Energy in a Capacitor

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The relationship between the energy stored in a capacitor and the voltage applied is an essential concept in A level physics. However the demonstration of this relationship is not frequently made. The two following show a traditional method which has a lot of good physics and may even be used as a class practical, and a quick reinforcing demonstration.

Using a thermocouple as a peltier heat source

This experiment is based on Ch10A190E of the OCR Spec. B “Advancing Physics” course.

Schematic for Energy in a capacitor

The Peltier-Seebeck effect is used to raise the temperature of a junction of two different metals. The temperature rise of the junction is caused by the dissipation of energy through a wire as a capacitor is discharged.
A junction is made by removing the insulation from the ends of a pair of copper wires and a single length of insulated constantan. Enamel insulation can be burnt off with a match in a well ventilated area. Cotton wound insulation can just be pushed back. The bare ends are then twisted together to form two junctions.
One junction is wrapped in a coil of thin constantan that acts as an ohmic heater. The second (usually referred to as a reference junction ) is kept at room temperature in a water bath.
The voltage produced by heating the first junction is small of the order of microvolts. However microvoltmeters are expensive and are often substituted by mirror galvanometers. These work, but require time to reset and are subject to drift. It is suggested that pupils with good manual skills only should attempt this experiment.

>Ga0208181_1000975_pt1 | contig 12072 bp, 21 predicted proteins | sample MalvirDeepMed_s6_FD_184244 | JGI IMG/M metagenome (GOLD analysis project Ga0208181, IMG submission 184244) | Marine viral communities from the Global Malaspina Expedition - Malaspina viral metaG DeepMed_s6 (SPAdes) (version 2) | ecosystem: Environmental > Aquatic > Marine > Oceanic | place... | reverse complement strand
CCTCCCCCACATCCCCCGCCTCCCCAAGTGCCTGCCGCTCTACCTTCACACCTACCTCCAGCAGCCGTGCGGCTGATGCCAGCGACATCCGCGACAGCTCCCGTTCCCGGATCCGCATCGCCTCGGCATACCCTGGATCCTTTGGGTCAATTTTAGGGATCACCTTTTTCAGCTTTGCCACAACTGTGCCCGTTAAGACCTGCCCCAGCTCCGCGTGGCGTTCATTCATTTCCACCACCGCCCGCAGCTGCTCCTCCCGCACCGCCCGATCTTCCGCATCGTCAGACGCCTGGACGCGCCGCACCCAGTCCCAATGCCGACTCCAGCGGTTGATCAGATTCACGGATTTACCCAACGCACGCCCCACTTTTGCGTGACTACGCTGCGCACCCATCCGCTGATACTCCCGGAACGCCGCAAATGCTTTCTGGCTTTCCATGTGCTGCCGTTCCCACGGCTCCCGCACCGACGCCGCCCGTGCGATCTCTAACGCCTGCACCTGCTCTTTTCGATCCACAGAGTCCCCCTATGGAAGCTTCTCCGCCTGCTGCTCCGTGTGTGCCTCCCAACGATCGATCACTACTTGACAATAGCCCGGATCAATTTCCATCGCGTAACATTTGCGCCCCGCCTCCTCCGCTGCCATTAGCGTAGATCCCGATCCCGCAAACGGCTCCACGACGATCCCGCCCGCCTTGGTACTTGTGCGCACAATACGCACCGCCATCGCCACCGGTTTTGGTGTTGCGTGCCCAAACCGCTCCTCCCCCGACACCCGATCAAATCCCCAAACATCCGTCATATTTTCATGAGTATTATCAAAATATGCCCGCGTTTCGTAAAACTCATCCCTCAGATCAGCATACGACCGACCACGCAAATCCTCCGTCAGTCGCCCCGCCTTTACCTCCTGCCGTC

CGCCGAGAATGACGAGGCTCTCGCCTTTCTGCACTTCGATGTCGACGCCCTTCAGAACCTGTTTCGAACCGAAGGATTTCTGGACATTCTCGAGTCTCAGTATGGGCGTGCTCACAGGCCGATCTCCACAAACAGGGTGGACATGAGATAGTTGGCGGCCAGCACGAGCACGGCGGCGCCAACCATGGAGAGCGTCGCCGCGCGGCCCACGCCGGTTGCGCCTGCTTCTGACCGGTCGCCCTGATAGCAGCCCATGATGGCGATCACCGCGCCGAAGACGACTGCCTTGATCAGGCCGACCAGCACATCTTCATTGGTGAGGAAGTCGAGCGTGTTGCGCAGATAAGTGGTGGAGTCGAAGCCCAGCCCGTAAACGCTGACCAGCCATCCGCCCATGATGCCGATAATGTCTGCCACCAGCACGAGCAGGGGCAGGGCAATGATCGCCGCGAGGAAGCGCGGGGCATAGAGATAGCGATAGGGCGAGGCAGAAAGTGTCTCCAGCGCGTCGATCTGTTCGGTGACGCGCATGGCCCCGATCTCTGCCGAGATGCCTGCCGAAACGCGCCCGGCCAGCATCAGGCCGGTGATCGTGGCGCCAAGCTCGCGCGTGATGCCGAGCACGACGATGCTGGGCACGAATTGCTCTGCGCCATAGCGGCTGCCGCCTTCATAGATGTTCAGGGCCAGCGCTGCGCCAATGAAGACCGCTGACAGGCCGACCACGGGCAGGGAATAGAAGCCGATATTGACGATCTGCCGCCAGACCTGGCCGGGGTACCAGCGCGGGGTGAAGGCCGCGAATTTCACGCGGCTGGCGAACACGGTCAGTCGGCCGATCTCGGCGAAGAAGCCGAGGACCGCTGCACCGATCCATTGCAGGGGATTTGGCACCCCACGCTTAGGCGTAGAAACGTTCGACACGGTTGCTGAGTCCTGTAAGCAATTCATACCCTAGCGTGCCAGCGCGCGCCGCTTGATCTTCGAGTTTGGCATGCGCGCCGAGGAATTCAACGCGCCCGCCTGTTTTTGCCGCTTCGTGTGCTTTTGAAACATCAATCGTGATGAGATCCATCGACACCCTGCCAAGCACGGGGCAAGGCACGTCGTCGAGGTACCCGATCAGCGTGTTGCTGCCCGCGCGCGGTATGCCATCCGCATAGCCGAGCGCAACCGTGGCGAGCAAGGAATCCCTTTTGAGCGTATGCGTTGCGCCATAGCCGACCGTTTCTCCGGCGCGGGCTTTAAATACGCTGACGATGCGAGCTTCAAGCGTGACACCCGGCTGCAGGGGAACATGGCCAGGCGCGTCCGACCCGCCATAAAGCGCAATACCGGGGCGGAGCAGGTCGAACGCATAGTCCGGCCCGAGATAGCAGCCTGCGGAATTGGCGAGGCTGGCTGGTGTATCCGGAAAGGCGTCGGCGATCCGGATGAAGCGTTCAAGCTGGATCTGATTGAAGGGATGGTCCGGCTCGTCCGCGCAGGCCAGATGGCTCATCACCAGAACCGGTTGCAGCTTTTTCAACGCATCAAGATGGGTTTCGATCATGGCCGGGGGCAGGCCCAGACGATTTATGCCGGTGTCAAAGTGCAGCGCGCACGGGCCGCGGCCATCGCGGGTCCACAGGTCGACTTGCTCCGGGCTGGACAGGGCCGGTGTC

Beware: do not exceed the maximum working voltage of the capacitor.
Start at the maximum voltage intended to be used adjusting the scales on the meter to give the best range for resolution. The maximum deflection on the microvoltmeter should be plotted against the applied voltage on the capacitor, weighting the reading frequency toward the higher voltages.
Plot a graph of deflection (Energy) against V2 .

Apparatus to make for a quick demonstration

The demonstration apparatus requires a high value electrolytic capacitor ~1mF (modern super capacitors are ideal) and 14 identical (same batch) 1.5V bulbs and holders. The switch is not necessary.

Demonstration apparatus showing V squared relationship

The bulbs are arranged so that they form a progression of squares (1,2x2 and 3x3). The demonstration is made by charging the capacitor with one cell and then discharging through the single bulb, noting the brightness. When charged with two cells the capacitor will provide a similar brightness in each of the 4 lights in the 2x2 circuit. Again the three cells will give a similar brightness in the 3x3 matrix.

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